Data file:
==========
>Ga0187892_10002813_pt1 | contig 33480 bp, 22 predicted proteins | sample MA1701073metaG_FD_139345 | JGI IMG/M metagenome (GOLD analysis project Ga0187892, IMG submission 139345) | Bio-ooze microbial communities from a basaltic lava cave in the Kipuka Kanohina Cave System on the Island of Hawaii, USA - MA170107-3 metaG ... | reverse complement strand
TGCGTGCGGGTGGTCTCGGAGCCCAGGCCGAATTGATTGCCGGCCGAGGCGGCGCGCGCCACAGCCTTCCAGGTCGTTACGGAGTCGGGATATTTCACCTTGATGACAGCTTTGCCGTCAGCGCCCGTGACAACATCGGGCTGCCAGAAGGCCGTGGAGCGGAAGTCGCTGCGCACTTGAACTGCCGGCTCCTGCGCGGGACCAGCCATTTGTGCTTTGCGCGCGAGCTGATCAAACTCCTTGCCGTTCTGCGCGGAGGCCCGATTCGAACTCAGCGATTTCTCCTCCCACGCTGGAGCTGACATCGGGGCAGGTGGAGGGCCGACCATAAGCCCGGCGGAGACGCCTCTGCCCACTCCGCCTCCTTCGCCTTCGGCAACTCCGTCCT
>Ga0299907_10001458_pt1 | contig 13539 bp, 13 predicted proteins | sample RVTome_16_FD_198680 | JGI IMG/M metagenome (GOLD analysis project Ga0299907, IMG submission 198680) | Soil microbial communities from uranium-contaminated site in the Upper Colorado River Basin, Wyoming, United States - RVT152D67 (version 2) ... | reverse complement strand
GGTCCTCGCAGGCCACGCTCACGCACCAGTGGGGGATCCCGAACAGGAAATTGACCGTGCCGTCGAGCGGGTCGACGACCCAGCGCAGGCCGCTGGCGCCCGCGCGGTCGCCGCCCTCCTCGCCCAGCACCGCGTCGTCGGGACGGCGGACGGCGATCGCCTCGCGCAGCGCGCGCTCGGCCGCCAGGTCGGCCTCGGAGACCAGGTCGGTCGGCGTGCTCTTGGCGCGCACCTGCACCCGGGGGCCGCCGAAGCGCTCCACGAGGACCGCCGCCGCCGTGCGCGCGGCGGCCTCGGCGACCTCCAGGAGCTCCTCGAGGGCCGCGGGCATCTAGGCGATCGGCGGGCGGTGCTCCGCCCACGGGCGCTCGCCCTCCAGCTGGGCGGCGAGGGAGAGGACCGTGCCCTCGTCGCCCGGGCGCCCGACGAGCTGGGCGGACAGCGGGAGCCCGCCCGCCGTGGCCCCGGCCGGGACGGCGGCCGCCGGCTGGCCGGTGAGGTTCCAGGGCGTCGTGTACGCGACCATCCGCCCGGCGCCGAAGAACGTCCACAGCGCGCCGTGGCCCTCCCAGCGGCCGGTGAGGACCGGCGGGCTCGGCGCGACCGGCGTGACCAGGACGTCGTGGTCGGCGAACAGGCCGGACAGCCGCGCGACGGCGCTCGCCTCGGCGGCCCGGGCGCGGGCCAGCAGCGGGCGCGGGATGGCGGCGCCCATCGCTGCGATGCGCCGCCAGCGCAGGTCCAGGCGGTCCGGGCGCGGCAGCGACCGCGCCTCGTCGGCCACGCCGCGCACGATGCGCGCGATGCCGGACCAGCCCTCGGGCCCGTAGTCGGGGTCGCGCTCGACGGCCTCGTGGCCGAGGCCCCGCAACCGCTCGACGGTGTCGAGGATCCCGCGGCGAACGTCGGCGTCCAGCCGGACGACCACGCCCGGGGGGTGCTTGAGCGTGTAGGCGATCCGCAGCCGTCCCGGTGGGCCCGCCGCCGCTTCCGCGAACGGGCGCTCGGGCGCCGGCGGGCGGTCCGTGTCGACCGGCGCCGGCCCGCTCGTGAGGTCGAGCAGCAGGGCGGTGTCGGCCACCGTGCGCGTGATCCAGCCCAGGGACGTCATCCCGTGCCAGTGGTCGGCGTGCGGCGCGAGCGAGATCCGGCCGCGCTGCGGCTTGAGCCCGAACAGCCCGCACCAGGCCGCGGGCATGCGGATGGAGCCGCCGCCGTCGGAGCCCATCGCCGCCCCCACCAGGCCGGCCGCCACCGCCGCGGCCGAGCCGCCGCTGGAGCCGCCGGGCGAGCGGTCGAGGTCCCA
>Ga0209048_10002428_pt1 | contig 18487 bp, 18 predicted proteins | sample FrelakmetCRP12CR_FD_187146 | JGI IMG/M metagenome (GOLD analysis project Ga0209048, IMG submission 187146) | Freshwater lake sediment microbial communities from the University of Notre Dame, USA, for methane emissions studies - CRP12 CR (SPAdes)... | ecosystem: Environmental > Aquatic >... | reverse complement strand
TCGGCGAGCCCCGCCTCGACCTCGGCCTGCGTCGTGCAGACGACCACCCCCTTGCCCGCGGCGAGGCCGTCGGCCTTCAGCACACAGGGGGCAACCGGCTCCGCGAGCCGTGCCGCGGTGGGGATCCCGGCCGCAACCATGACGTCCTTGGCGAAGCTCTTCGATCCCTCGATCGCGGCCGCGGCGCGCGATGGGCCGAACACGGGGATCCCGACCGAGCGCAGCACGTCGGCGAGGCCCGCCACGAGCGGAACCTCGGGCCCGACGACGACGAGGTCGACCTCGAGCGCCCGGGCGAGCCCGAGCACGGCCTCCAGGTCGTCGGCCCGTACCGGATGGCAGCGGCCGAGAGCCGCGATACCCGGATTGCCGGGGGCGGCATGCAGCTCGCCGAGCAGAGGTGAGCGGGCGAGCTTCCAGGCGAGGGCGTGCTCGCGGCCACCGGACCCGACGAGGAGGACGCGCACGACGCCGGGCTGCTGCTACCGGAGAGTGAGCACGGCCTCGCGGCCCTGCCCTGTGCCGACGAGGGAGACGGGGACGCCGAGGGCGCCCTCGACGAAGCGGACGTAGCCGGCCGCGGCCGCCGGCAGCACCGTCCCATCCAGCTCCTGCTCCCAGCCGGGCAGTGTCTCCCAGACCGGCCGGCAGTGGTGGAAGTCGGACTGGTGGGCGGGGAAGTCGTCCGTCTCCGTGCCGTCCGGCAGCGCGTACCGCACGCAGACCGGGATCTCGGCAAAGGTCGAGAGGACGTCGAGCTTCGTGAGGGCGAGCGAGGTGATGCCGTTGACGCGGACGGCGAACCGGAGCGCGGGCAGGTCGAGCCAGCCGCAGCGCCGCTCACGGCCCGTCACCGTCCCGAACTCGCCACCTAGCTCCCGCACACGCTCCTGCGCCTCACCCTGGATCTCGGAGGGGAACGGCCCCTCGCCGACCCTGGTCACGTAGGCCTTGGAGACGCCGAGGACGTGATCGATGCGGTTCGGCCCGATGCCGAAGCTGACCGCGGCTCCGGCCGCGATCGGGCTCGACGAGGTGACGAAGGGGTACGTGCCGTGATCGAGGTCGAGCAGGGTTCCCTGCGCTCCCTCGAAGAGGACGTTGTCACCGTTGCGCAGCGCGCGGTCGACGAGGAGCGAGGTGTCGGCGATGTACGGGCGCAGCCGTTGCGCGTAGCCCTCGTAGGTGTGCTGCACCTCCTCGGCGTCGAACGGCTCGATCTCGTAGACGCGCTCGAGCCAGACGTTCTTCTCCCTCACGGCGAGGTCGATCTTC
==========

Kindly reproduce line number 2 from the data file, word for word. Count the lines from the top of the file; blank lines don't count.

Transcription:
TGCGTGCGGGTGGTCTCGGAGCCCAGGCCGAATTGATTGCCGGCCGAGGCGGCGCGCGCCACAGCCTTCCAGGTCGTTACGGAGTCGGGATATTTCACCTTGATGACAGCTTTGCCGTCAGCGCCCGTGACAACATCGGGCTGCCAGAAGGCCGTGGAGCGGAAGTCGCTGCGCACTTGAACTGCCGGCTCCTGCGCGGGACCAGCCATTTGTGCTTTGCGCGCGAGCTGATCAAACTCCTTGCCGTTCTGCGCGGAGGCCCGATTCGAACTCAGCGATTTCTCCTCCCACGCTGGAGCTGACATCGGGGCAGGTGGAGGGCCGACCATAAGCCCGGCGGAGACGCCTCTGCCCACTCCGCCTCCTTCGCCTTCGGCAACTCCGTCCT